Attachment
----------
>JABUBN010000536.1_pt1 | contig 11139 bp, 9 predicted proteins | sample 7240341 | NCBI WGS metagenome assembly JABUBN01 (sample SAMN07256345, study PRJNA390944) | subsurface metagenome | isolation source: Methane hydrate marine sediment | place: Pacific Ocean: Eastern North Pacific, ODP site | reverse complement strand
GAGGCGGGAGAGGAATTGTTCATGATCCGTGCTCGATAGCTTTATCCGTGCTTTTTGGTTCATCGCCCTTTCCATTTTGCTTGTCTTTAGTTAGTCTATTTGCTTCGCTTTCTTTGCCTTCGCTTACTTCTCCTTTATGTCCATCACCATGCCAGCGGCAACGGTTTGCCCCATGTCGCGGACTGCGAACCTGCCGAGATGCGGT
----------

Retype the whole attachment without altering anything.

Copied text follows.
>JABUBN010000536.1_pt1 | contig 11139 bp, 9 predicted proteins | sample 7240341 | NCBI WGS metagenome assembly JABUBN01 (sample SAMN07256345, study PRJNA390944) | subsurface metagenome | isolation source: Methane hydrate marine sediment | place: Pacific Ocean: Eastern North Pacific, ODP site | reverse complement strand
GAGGCGGGAGAGGAATTGTTCATGATCCGTGCTCGATAGCTTTATCCGTGCTTTTTGGTTCATCGCCCTTTCCATTTTGCTTGTCTTTAGTTAGTCTATTTGCTTCGCTTTCTTTGCCTTCGCTTACTTCTCCTTTATGTCCATCACCATGCCAGCGGCAACGGTTTGCCCCATGTCGCGGACTGCGAACCTGCCGAGATGCGGT